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Housing Construction Surges

With demand far outstripping supply, Ventura County is in the midst of a building boom that may rival that of 1989.

August 07, 2003|Daryl Kelley | Times Staff Writer

A white-hot housing market prompted Ventura County builders to begin construction of nearly 2,200 new dwellings during the first half of 2003, a pace analysts say could result in the biggest year for residential development since 1989.

A prolonged boom in home sales and escalating apartment rents have combined to make housing construction so profitable that local developers obtained 970 more building permits from January through June than for the same period the year before, an increase of nearly 80%.

The rate of construction is more than double that of a decade ago, when county residential construction bottomed out amid a severe recession.

The picture is much the same throughout California. Builders were issued nearly 100,000 residential permits in the first half of the year, a statewide increase of nearly 26%, according to the Construction Industry Research Board.

"It's the best year since 1989," said Ben Bartolotto, the board's research director. "Of the 25 metropolitan areas, 19 have gains, so it's pretty broad."

Leading the way again, by a large margin, was the Riverside County-San Bernardino area, followed by Los Angeles, Sacramento and San Diego counties. More than half the permits issued statewide -- 52,069 of 98,695 -- were in Southern California. More than a quarter were for apartments.

The surge in construction, a partial antidote to the state's housing shortage, is still far too slow to match state growth of about 600,000 residents a year.

State housing officials report that California needs about 230,000 new dwellings a year to keep pace. Only about 186,000 are forecast to be completed this year, a shortfall of 44,000, Bartolotto said.

Construction is sharply higher, he said, partly because more investment has flowed into the housing market during a time of minuscule returns on money market and savings accounts and a balky stock market.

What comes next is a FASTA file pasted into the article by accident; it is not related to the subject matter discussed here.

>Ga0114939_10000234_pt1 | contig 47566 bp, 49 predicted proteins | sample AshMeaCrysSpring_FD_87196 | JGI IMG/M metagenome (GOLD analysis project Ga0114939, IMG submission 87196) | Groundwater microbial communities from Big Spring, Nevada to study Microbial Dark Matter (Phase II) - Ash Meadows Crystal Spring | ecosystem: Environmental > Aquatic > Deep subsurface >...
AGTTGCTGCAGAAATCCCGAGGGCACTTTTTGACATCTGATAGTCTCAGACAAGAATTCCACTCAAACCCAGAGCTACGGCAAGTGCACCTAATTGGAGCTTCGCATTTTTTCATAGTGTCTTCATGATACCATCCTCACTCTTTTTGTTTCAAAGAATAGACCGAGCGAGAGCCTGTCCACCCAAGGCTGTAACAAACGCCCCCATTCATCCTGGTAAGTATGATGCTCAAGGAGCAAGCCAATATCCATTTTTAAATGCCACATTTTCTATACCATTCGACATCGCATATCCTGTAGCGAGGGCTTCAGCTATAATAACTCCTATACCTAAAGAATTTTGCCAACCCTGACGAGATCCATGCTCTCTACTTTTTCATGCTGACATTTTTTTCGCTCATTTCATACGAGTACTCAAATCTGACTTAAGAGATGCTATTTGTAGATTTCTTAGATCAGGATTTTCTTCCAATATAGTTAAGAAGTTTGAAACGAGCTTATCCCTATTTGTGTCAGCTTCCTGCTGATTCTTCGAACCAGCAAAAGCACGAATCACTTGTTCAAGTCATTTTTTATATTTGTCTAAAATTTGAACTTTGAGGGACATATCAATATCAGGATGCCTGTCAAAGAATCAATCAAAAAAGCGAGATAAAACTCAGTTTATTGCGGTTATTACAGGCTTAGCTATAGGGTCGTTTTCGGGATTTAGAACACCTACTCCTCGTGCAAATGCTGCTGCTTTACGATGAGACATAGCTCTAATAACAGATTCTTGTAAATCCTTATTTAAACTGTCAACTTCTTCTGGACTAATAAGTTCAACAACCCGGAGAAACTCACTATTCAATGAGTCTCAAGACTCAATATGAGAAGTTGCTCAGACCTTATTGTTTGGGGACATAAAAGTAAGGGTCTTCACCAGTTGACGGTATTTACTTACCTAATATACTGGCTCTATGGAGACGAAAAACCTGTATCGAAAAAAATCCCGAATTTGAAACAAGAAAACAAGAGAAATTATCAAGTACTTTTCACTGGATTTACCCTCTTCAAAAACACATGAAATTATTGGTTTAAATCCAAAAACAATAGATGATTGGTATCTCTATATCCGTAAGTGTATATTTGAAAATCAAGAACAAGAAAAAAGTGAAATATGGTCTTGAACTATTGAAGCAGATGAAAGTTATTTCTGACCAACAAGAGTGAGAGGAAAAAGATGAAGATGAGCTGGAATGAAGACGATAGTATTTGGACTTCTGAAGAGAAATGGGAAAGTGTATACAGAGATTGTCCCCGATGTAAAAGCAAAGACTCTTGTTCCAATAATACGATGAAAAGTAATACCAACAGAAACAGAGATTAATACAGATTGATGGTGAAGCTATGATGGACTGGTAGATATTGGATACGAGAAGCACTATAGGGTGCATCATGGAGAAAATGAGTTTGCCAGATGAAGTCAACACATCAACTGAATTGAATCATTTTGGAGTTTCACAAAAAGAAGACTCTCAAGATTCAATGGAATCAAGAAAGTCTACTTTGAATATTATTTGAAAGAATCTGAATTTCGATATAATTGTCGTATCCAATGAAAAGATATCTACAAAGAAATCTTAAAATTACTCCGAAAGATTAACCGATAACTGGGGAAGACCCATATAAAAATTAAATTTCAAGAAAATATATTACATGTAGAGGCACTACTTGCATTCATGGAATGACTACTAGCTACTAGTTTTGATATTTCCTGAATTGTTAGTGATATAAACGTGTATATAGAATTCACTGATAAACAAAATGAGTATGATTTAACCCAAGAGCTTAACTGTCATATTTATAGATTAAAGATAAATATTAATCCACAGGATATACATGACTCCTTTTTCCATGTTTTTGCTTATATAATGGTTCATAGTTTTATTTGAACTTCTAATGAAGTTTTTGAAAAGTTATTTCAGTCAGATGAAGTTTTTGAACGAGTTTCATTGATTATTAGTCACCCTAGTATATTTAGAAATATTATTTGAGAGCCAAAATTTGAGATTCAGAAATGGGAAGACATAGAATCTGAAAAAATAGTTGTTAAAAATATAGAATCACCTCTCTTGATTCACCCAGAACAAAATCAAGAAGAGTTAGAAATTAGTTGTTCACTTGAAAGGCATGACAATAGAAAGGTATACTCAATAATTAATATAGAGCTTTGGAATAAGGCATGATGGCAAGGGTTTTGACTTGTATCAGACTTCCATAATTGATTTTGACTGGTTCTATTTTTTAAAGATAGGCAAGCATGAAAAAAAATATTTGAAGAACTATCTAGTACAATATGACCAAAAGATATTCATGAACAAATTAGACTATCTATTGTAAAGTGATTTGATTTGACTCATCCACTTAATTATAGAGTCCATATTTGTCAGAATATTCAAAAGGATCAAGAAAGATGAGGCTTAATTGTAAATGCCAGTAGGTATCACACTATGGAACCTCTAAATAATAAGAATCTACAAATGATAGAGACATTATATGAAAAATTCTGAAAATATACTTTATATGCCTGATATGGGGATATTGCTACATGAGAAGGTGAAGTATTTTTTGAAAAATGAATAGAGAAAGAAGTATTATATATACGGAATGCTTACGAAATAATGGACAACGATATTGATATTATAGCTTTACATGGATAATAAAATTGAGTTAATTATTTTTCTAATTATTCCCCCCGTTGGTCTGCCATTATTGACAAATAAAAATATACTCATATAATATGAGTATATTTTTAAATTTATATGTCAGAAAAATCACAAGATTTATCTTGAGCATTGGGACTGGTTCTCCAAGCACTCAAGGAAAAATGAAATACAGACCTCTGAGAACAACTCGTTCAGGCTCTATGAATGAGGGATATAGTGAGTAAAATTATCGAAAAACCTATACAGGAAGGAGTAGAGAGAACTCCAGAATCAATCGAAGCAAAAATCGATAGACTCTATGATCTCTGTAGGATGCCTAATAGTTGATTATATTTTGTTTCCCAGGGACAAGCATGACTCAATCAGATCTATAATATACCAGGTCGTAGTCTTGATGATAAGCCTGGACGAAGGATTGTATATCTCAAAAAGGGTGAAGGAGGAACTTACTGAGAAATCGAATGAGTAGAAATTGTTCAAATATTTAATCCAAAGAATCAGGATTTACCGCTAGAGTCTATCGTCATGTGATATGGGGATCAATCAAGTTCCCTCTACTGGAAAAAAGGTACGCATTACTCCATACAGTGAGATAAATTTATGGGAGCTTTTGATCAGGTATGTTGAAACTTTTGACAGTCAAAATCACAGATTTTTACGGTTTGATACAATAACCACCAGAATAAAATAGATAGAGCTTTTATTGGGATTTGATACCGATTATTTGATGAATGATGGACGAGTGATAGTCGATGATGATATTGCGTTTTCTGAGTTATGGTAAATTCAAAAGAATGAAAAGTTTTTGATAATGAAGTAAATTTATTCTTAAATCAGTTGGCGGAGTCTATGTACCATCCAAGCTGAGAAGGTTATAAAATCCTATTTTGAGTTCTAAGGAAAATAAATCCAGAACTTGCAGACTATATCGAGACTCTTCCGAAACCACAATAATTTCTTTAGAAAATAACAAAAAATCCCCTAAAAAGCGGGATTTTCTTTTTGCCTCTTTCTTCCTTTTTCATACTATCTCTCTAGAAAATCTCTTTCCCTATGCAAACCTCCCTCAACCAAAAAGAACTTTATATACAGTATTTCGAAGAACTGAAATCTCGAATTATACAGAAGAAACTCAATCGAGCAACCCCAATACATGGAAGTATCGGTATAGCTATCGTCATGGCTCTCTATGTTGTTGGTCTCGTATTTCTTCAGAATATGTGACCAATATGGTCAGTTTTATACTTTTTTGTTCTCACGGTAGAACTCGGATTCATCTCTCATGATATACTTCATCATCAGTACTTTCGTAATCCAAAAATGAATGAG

"It's an attractive alternative," Bartolotto said.

At the same time, historically low interest rates have temporarily made California's housing market -- the most expensive in the nation -- more affordable.

"We're as busy building and selling homes as we've been in at least 10 years," said Steve Seeman, vice president for Shea Homes in Ventura and Los Angeles counties. "It's been really strong for three years."

A decade of pent-up demand is pushing this building boom, developers said. And with Ventura County apartment rents averaging about $1,200 per month, up 50% since 1997, builders are willing to invest in new complexes, said analyst Dawn Dyer, president of the Dyer Sheehan Group in Ventura.

For the first half of the year, the number of apartment building permits issued in Ventura County skyrocketed to 873, compared with 105 at the same time the previous year.

"Apartment projects are finally being built because there's just so much demand," Dyer said. "Homes are just out of the reach of working-class folks."

Low interest rates have trickled down to help not only home buyers but apartment builders, Dyer said.

"Rents have gone up enough and interest rates are low enough that some of these big boys can afford to do these large projects again," she said.

For example, an apartment complex of more than 300 units is set for construction in east Ventura, and another is being built near City Hall in Simi Valley.

Along the Ventura Freeway in north Oxnard, hundreds of luxury apartments have been constructed that rent for about $2,000 a month.

Added to that mix are billions of dollars in state and federal subsidies for low-cost apartments and single-family homes that have produced the largest spate of affordable housing development California has seen in decades.

In Ventura County, most of the new building permits were issued in Oxnard and Simi Valley, with 612 and 584 permits, respectively. Thousand Oaks builders obtained 395, and 217 were issued in Moorpark, 126 in Camarillo and 103 in Ventura.

Riverside and San Bernardino counties accounted for one-fourth of the building permits issued in the state. There, where affordable homes are more plentiful, the number of permits issued soared by about 8,400 to more than 24,000.

While the accelerated level of construction is a boon, building industry analysts said that only about one-third of California households could afford a home, compared with more than one-half nationwide. And they warn that rising interest rates could hurt the home sales market.

The interest rate on a 30-year home loan now exceeds 6%, up about half a point in the last month.

"Obviously, that's something to be concerned about," said Tim Coyle, vice president of the California Building Industry Assn.

"I'm sure most economists will tell you that a half-percentage point increase is significant. With this backdrop of high demand and substandard supply, if mortgage rates pick up, we may have a serious affordability problem."

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